TitleThe title of the specific page or article you are referencing.“Title of the Web Page” OR “Title of the Article.”
Website TitleThe title of the overall website where the page or article is located.Title of the Website.
Date Published/Last UpdatedThe date the page or article was published or last updated.Nov 2023 OR November 2023.
URLThe web address of the specific page or article.https://www.example.com/page.html
Access DateThe date you accessed the website or specific page.December 1, 2023.

It is important to consult the updated American Antiquity Referencing Guide for specific citation formats and examples for different types of online resources. When referencing websites, follow the general guidelines outlined above and adapt them appropriately to the specific website you are citing.

Examples of Website Citations in American Antiquity Style

Basic Citation Format

The basic format for citing websites in American Antiquity style follows the general rules of the style guide. The surname of the author or editor is listed first, followed by their initials. The year of publication appears in parentheses, followed by the title of the webpage or website in italics. Finally, the URL is listed at the end of the citation.

Example: Sweeny, Abbey (2023) “How to Cite Websites in American Antiquity Style.” American Antiquity Reference Guide. Retrieved from https://www.examplewebsite.com.

In-Text Citations

In American Antiquity style, in-text citations are generally parenthetical and include the author’s surname and the year of publication. For websites, the author’s surname is often used if available; otherwise, the title of the webpage is used.

Example: The article by Sweeny (2023) shows how to cite websites in American Antiquity style.

Citing Images

When citing images from websites, the basic format remains the same. The surname of the image creator is listed first, followed by their initials. The year of publication appears in parentheses, followed by the title of the image in italics. The URL of the webpage where the image is located should be provided as well.

Example: Sweeny, Abbey (2023) “Image Title.” American Antiquity Reference Guide. Retrieved from https://www.examplewebsite.com/image.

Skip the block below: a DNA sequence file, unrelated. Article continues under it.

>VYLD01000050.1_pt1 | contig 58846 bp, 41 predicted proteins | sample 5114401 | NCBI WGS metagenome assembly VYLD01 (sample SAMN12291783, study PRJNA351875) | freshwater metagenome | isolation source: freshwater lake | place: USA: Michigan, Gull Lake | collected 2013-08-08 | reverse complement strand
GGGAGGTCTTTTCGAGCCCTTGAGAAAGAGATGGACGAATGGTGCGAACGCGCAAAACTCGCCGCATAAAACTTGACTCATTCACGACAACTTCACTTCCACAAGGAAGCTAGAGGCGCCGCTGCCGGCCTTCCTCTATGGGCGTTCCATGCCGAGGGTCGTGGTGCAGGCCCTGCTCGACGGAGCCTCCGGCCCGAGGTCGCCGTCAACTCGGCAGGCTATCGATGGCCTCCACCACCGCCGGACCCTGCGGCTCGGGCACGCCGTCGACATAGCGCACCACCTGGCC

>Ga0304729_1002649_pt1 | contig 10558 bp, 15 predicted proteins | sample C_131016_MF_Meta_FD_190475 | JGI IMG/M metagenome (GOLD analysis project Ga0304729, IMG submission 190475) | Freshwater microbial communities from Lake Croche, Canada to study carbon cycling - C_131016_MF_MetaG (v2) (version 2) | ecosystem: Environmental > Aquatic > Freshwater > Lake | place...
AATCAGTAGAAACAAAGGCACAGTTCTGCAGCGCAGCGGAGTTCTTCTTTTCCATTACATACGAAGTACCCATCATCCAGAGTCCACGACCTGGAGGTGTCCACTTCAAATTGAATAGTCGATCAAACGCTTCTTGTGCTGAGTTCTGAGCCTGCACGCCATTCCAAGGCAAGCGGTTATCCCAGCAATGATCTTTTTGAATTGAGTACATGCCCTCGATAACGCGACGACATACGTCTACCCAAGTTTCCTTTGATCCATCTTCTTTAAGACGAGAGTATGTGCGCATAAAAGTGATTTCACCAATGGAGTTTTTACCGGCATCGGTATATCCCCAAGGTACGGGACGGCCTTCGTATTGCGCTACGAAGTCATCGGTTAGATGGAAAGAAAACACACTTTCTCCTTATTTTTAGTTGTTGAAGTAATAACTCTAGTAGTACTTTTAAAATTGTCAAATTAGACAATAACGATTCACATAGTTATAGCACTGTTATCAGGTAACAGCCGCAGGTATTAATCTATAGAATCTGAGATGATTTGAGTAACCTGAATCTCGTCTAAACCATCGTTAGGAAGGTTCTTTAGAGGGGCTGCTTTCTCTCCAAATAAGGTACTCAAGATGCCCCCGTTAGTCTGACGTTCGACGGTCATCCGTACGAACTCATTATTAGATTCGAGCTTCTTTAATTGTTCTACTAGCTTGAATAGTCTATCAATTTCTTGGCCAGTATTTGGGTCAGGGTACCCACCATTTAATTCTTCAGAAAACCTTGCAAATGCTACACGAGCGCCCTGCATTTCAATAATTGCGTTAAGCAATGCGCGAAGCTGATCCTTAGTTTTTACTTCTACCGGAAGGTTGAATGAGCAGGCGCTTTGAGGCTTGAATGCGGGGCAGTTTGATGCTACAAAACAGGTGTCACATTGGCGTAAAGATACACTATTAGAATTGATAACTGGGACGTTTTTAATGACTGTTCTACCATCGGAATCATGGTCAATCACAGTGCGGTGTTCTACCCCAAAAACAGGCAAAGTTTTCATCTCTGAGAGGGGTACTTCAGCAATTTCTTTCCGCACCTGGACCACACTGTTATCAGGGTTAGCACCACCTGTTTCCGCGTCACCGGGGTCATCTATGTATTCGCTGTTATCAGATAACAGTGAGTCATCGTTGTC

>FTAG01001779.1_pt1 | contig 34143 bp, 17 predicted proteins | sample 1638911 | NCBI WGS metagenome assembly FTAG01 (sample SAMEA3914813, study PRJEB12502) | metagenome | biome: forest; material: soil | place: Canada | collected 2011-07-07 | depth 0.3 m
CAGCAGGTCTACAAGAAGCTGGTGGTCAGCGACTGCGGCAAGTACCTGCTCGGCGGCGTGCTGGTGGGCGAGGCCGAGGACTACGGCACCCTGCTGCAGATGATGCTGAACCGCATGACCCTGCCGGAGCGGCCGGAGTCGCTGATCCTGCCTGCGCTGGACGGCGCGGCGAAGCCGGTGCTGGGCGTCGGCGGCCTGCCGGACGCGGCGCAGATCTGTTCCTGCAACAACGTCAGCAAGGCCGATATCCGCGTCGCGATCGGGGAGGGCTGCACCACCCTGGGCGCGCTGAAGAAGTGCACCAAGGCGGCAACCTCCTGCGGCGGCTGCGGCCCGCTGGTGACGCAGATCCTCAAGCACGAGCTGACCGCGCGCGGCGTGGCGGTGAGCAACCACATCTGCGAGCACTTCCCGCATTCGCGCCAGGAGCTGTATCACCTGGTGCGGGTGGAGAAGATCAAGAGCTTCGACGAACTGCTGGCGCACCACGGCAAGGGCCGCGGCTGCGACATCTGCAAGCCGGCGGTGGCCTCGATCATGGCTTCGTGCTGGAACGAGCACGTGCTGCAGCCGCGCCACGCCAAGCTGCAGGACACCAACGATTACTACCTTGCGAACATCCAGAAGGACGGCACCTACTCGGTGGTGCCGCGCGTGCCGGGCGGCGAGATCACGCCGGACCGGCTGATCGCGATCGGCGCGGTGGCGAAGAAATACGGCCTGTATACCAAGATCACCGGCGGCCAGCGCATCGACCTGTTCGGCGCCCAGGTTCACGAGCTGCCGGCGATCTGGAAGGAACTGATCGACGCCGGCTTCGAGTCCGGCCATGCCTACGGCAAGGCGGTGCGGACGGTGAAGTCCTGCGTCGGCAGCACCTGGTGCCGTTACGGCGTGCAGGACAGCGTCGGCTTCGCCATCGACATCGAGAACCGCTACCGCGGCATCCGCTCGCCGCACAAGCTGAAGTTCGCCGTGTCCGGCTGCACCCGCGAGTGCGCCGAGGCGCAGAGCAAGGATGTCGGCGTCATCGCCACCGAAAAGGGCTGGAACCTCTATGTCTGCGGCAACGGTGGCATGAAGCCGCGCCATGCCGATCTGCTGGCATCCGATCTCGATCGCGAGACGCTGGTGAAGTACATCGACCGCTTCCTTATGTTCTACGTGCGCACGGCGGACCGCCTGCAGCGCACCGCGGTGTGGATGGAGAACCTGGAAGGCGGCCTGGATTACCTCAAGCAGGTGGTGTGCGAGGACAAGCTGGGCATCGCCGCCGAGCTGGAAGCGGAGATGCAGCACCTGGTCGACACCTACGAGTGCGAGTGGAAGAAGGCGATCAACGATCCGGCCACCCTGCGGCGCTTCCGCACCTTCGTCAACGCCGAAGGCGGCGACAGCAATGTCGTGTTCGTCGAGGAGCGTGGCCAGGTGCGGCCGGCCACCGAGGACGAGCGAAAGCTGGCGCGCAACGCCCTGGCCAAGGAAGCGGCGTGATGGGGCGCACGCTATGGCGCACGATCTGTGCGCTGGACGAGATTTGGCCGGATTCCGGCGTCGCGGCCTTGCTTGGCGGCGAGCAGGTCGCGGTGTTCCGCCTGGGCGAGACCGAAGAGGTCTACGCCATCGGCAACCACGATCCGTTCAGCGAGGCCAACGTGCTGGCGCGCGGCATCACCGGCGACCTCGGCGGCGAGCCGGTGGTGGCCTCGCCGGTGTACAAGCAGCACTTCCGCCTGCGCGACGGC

Citing Videos

YouTube videos or other types of videos found on websites are cited in a similar way to images. The surname of the video creator is listed first, followed by their initials. The year of publication appears in parentheses, followed by the title of the video in italics. The URL of the webpage where the video is located should be provided.

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Example: Sweeny, Abbey (2023) “Video Title.” American Antiquity Reference Guide. Retrieved from https://www.examplewebsite.com/video.

Citing Books, Journals, and Reviews on Websites

When citing books, journal articles, or reviews that are available on websites, the format follows the same basic rules. The author’s surname and initials are listed first, followed by the year of publication in parentheses. The title of the book or article is listed in italics, followed by the name of the website where it is located. The URL of the webpage should be provided at the end of the citation.

Example: Sweeny, Abbey (2023) “Citing Books and Journals on Websites.” American Antiquity Reference Guide. Retrieved from https://www.examplewebsite.com/article.

Citing Podcasts and Music

For podcasts or music available on websites, the format remains the same as for books and journal articles. The author or artist’s surname and initials are listed first, followed by the year of publication in parentheses. The title of the podcast or song is listed in italics, followed by the name of the website. The URL of the webpage where the podcast or music is located should be provided at the end.